Now that the buyer has committed himself or herself to debt for the rest of his or her life (or so the buyer thinks!), it’s time to talk about different payment plans and tax advantages of home ownership.
The largest portion of a monthly mortgage payment goes toward the interest on the loan and NOT principal reduction. If a buyer wishes to save money, he or she needs to compare different payment plans.
For example, if a buyer commits to a 30-year fixed loan of $200,000 at 5% interest, his or her monthly principal and interest payment would be $1073.
• Over the life of the loan, the interest alone paid on $200,000 would be $186,513.
• However, this same loan for 15 years would save a total of $101,828 in interest and only cost $1581 per month in principal and interest!!
Let’s go one step further. Let’s say, you did NOT want the higher monthly payment of a 15-year loan. However, you are willing to make ONE EXTRA PAYMENT PER YEAR of $1073 (This payment is principal and interest, but you’re use to making this payment, so keep it simple and pay this full amount.)
• You would save an additional $35,182 in interest over the life of the loan AND pay off the loan in:
- in 25 years instead of 30 years!
- Also, in the eighth year of the loan (when most people sell), your principal balance would be $155,714 instead of $168,056.
- By making extra principal payments, you also rapidly build equity in your home.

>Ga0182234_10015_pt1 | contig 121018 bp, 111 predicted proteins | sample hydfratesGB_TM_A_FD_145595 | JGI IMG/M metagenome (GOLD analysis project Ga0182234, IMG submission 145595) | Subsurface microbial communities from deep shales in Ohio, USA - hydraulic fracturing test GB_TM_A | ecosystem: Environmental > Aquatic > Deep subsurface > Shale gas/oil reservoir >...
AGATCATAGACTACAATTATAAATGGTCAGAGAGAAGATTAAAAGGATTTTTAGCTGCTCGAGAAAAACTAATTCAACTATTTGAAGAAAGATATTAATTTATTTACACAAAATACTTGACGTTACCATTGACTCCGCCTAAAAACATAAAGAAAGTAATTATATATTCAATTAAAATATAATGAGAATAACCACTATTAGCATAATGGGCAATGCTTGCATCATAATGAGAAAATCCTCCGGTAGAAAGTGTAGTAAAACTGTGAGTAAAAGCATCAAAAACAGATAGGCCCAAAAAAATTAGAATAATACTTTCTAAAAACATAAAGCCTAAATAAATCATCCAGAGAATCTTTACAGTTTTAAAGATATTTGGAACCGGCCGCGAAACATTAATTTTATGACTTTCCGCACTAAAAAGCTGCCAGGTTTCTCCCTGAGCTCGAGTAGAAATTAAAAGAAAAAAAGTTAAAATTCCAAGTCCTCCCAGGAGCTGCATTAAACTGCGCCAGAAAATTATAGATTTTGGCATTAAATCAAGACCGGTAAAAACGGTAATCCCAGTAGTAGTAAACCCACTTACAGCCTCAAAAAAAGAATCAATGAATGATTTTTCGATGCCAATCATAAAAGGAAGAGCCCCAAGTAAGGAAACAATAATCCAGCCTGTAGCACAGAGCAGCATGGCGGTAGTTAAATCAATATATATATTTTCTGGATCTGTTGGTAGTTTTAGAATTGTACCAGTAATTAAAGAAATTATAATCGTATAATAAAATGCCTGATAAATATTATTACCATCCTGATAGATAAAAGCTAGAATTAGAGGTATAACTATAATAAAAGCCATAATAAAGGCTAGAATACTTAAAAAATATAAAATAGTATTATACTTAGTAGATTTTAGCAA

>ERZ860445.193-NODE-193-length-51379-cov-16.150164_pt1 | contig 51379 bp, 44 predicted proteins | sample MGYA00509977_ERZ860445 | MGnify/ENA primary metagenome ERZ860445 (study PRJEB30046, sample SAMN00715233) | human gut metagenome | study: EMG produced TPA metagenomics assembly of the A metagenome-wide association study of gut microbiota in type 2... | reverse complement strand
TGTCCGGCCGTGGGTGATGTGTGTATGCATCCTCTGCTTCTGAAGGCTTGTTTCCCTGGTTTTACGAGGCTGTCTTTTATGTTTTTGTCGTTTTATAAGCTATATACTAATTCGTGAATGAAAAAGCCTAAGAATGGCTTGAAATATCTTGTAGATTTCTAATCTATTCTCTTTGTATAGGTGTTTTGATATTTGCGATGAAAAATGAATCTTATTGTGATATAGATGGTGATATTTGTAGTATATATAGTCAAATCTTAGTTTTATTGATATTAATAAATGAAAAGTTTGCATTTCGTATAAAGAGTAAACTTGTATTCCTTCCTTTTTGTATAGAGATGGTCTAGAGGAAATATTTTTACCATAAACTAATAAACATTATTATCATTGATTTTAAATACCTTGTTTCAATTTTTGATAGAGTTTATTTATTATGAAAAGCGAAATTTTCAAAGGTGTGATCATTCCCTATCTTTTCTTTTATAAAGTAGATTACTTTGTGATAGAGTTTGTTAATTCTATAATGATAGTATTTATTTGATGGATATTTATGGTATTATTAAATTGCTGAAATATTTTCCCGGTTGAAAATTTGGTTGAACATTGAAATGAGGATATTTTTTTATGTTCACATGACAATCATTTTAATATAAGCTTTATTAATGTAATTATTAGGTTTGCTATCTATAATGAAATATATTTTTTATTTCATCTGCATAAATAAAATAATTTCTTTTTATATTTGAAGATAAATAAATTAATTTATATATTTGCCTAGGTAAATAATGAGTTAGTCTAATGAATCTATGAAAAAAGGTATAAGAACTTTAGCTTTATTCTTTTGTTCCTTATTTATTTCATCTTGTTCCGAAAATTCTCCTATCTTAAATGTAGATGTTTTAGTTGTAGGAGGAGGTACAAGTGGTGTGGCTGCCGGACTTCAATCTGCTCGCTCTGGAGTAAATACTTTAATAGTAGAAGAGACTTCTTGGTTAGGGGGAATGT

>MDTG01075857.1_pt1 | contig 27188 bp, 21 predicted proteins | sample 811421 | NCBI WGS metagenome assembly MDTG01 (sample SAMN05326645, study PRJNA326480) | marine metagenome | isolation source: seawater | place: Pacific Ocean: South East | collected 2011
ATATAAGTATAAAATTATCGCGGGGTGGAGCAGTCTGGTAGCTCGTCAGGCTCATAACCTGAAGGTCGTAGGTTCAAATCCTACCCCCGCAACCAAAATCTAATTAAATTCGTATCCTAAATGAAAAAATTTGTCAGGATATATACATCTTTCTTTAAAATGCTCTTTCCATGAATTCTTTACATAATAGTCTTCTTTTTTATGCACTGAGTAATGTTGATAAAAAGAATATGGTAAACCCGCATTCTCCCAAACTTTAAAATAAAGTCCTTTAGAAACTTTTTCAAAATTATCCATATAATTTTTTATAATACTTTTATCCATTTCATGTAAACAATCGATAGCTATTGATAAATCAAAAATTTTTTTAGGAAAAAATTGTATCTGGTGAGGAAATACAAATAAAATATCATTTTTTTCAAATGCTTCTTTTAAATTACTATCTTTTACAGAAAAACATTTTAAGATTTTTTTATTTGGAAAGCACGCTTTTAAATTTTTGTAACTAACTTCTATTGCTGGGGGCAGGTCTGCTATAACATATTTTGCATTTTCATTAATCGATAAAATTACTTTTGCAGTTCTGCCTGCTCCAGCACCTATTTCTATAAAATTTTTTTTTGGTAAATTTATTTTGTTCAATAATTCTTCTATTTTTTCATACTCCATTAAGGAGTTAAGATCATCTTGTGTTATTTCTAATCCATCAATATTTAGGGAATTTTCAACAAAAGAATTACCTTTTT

Let’s continue one step further. Let’s say you make TWO extra payments a year of $1073.
- Your loan would be fully paid off in year 21, and the total interest paid on the loan would be reduced to $128,822. By making two extra payments per year, you would save $57,691 in interest!
- And in year 8, your principal balance would be $143,677 instead of $168,056. That’s how to build up equity fast, without even planning on any real estate appreciation.
Now that your head is spinning, let’s view a few more scenarios:
Let’s say that you kept your 30-year mortgage payment of $1073 per month for principal and interest, but you decided to pay an additional $500 per month toward principal reduction. So-o what are the benefits:
- Your loan would be paid off in 15 years.
- You would have paid $85,390 in interest instead of $186,513—over 100K savings in interest!
- At year 8, your principal balance would be $101,591 instead of $168.056.
- And, It is your choice IF you decide to make the extra $500 per month extra payment. When times are good, you may decide to make the payment; When times are bad, you may hold off. However, it’s your choice.
Now that your brain is mentally fried and you need a double Excedrin, stay with me just a little bit longer.
Scenario: You just got a raise and your job security is looking good. You decide to take out a 15-year mortgage on a $200,000 loan at 5% interest:
- Your monthly principal and interest payment is $1581.
- The Total interest paid for the life of the loan is $84,685 (instead of $186,513 on a 30-year loan).
- At the 8-year mark, your principal balance is $100,534.
As you can see, there are various payment plans that you can use to pay off your mortgage early and with less interest. To make extra payments you generally do not need approval, but check with your bank anyway and ask them what the procedure is to make extra payments.
In most states, the buyer can prepay his or her loan without any prepayment penalty. Check with your lender BEFORE you sign the mortgage note. Quite often, buyers use refunds on taxes or bonuses to make extra payments. Also, at the end of the year (or before) verify your balance with the balance of the lender. Always have a paper trail.
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